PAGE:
Of the 4.2 million deliveries that took place in the United States in 2008, 94 percent involved a "complication," according to a U.S. government report. Yikes, right?
Not really, says Marjorie Greenfield, M.D., a professor of OB-GYN at Case Western Reserve University School of Medicine in Cleveland.
"Most 'complications' are irrelevant," she says. "They have no impact on the health of the mother or the baby." Here's a look at the five most common potentially sticky scenarios.
What it means: The umbilical cord is looped around the baby's neck or otherwise entangled, possibly causing compression.
Frequency: 23 percent
What usually happens: A normal birth. If the cord isn't being compressed, there's no problem, Greenfield says. "Often the cord is wrapped around the baby's body or arm and the doctor doesn't even mention it because it didn't cause any problems." If the cord is being squeezed enough to decrease blood flow to the fetus, the heart rate will dip briefly. "We see this during contractions and it's normal," Greenfield says.
Can you prevent it? No
What it means: A tear in the perineum, the area between the vagina and anus.
Frequency: First degree: 16 percent; second degree: 17 percent; third or fourth degree: 2.5 percent. It's more common with a first baby.
What usually happens: A first-degree tear is a minor one that usually requires few or no stitches and causes minimal pain. A second-degree tear involves the muscles underneath and requires stitches, which dissolve during the healing process. Third- and fourth-degree tears extend to the anal sphincter and are, fortunately, rare.
Can you prevent it? Possibly. Perineal massage during the last month of pregnancy has been found to reduce the chances of perineal trauma during birth (that includes having an episiotomy), stitches from a tear or episiotomy and pain afterward, according to a review of research by The Cochrane Library. Having an overly large baby increases risk.
RELATED: Types of Perineal Tears
What it means: The fetal heart rate goes outside the "normal" range of 110 to 160 beats per minute or the rhythm is unusual.
Frequency: 15 percent
What usually happens: Continuous electronic fetal monitoring is nearly universal in U.S. hospitals even though it's not recommended for low-risk women and hasn't been shown to improve birth outcomes.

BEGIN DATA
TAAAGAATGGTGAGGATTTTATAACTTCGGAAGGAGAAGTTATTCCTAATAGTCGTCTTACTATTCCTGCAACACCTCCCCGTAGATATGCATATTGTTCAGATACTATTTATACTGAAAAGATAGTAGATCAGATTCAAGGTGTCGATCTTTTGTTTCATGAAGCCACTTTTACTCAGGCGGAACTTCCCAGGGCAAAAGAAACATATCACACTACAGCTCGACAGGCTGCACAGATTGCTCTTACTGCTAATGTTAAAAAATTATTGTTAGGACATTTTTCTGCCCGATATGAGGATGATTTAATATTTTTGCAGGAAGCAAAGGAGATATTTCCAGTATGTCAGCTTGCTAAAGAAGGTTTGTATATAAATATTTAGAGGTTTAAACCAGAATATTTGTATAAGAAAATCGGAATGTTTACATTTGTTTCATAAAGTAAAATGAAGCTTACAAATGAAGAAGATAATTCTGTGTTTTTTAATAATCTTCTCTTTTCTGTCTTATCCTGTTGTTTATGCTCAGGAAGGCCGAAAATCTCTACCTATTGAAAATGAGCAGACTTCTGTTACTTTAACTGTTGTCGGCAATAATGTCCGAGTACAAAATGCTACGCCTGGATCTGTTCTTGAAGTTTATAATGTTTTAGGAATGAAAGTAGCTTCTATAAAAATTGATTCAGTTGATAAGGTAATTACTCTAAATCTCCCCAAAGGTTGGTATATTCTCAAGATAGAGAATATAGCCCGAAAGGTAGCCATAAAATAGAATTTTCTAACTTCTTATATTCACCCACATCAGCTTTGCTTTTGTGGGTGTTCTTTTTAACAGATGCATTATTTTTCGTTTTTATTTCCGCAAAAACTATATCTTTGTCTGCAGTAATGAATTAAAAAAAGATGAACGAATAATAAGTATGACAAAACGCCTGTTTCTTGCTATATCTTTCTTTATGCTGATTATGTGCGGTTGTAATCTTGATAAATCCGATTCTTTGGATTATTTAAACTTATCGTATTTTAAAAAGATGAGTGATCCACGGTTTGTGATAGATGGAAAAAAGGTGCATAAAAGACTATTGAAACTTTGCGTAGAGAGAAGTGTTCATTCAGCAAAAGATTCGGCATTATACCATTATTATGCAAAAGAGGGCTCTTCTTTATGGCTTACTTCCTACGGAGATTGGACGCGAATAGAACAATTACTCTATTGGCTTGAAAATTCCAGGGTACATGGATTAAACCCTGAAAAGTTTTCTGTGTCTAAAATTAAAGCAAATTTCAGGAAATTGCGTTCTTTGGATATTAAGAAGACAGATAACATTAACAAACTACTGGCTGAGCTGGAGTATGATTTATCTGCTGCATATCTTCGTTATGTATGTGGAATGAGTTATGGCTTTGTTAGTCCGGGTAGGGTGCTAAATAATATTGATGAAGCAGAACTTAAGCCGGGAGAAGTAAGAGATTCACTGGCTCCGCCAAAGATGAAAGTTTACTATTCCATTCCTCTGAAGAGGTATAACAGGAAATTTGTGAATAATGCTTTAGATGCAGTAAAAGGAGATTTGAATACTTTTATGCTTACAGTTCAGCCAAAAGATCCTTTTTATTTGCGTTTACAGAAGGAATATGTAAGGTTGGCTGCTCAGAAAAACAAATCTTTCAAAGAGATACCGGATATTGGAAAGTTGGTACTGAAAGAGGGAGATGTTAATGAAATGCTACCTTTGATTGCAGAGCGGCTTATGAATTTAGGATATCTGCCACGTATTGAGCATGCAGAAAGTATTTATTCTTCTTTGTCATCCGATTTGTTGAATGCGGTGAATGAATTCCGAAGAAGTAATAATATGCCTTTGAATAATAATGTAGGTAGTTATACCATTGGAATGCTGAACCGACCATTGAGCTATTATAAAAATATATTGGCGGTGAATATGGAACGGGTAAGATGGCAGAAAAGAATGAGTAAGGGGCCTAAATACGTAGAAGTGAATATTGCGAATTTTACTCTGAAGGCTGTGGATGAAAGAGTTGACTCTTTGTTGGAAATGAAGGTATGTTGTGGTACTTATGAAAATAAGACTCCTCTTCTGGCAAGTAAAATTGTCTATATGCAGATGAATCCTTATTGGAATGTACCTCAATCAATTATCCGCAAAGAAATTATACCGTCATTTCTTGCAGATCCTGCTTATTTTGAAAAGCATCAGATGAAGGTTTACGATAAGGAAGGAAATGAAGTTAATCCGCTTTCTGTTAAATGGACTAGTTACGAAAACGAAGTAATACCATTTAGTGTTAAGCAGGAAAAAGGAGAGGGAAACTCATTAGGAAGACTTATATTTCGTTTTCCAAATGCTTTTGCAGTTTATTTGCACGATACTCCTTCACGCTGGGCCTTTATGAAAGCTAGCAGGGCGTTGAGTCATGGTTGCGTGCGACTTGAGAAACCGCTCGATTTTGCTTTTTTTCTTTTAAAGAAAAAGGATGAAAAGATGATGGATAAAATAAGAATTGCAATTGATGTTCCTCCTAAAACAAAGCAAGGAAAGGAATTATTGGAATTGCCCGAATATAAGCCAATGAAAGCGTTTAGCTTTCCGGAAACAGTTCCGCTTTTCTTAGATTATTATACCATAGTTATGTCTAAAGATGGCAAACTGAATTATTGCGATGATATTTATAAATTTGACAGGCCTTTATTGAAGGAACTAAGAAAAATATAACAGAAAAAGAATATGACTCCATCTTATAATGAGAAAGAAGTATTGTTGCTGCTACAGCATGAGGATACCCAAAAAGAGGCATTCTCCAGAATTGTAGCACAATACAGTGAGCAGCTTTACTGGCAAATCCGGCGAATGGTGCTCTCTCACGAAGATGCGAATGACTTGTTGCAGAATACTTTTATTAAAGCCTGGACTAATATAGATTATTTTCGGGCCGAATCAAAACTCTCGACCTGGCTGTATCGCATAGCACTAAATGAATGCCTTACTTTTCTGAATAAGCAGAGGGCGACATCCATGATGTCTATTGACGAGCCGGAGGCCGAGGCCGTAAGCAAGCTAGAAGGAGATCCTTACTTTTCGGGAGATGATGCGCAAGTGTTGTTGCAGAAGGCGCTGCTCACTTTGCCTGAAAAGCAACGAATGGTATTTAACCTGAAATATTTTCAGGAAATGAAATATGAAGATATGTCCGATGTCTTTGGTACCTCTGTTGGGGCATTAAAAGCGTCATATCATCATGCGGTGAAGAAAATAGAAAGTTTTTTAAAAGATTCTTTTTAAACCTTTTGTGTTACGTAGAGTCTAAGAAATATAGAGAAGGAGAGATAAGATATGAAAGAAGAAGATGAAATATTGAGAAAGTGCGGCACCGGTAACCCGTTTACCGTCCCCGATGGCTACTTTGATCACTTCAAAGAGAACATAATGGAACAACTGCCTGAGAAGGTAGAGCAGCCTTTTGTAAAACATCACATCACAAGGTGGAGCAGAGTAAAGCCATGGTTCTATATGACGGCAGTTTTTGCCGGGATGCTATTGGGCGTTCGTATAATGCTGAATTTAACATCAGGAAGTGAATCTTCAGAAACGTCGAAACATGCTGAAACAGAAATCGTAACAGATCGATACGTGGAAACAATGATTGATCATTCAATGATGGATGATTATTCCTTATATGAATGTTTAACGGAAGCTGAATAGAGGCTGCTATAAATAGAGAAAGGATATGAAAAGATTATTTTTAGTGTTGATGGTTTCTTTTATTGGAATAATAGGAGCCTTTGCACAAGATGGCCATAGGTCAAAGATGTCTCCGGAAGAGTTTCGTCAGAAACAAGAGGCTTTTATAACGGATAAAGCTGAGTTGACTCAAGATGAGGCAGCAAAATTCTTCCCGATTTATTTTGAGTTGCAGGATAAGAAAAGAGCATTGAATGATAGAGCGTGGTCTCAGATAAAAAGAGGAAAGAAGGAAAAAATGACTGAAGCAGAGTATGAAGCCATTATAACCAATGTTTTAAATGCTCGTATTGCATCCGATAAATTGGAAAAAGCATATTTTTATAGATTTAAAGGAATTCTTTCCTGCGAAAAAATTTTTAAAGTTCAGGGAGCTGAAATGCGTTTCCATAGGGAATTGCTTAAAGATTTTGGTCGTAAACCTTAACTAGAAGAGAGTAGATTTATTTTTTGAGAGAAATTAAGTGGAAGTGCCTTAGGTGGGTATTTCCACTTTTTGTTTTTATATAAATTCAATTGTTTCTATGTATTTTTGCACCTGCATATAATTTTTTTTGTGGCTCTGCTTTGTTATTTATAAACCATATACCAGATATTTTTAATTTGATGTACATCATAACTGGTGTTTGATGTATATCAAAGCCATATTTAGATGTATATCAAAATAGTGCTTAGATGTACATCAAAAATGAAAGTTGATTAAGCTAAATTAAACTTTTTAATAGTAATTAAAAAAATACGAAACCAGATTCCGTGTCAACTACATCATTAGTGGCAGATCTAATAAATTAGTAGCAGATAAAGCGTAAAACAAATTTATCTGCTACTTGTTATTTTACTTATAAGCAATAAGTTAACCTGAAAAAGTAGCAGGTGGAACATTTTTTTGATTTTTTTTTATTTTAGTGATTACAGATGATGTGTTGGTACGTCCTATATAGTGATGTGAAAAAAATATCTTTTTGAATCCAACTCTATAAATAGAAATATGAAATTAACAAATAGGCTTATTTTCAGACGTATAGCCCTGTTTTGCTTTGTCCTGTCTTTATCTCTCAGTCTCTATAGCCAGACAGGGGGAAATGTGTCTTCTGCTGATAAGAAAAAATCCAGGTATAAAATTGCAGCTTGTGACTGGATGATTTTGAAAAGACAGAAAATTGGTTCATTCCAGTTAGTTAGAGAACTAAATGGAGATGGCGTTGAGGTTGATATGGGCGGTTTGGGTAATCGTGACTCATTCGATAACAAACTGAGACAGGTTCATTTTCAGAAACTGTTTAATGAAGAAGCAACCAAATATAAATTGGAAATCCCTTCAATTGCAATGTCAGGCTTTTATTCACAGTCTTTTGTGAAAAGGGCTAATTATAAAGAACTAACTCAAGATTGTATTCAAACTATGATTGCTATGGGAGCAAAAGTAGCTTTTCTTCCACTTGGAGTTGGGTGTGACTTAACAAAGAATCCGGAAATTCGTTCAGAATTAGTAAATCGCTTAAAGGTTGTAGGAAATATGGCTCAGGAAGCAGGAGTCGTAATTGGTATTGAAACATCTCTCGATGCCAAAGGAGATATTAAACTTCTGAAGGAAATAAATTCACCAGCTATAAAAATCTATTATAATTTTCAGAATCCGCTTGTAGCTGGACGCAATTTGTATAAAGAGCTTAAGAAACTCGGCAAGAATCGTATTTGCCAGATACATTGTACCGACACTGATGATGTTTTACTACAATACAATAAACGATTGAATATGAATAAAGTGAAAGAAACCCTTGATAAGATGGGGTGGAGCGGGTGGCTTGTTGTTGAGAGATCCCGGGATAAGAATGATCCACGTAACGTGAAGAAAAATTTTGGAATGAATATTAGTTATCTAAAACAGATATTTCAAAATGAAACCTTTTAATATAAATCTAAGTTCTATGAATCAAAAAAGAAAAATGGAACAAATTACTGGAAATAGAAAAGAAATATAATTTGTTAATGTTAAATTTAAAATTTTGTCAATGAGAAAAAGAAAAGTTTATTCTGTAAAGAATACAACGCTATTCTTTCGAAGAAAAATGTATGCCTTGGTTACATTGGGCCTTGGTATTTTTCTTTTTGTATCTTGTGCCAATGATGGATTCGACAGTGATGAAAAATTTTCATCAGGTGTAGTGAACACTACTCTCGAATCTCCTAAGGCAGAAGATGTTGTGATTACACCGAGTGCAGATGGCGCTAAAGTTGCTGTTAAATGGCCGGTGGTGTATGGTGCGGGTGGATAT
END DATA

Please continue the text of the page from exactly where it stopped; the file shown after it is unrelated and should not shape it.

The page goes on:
"Sometimes the monitoring is very reassuring, and other times it's clear the baby is not getting adequate oxygenation and we need to do a Cesarean section," says Greenfield. "But often we're somewhere in the middle." Your doctor or midwife will consider several factors, including the length and pattern of the abnormality and how close you are to delivery before deciding whether to let labor continue or perform a C-section.
Can you prevent it? Maybe. Greenfield says lying on your back during labor increases the chances of abnormal fetal heart rate tracings. For low-risk women, she adds, intermittent rather than continuous monitoring may be preferable because of fewer false alarms and subsequent C-sections.
What it means: Too much or too little amniotic fluid or rupturing of the membranes that hold the amniotic fluid (aka your "water breaks") before labor at or beyond 37 weeks.
Frequency: 12 percent
What usually happens: Excessive fluid is common and rarely causes problems during labor, says Greenfield. But once your water breaks, there's less of a cushion for the umbilical cord, which can allow it to become compressed. If this is suspected, your doctor or midwife may insert water into the amniotic cavity. If your water breaks before you start having contractions, they'll likely begin within 24 hours. Most care providers will want to induce labor right away, however, to decrease the chance of infection reaching the baby.
Can you prevent it? No
What it means: Labor stalls.
Frequency: 8 percent
Can you prevent it? Maybe. To reduce your risk of a "failed" labor, you can:
While documented as complications in the federal government's report, these common prenatal conditions are either benign, not true complications or easily corrected, according to Childbirth Connection, a New York City-based nonprofit group aimed at improving maternity care: previous C-section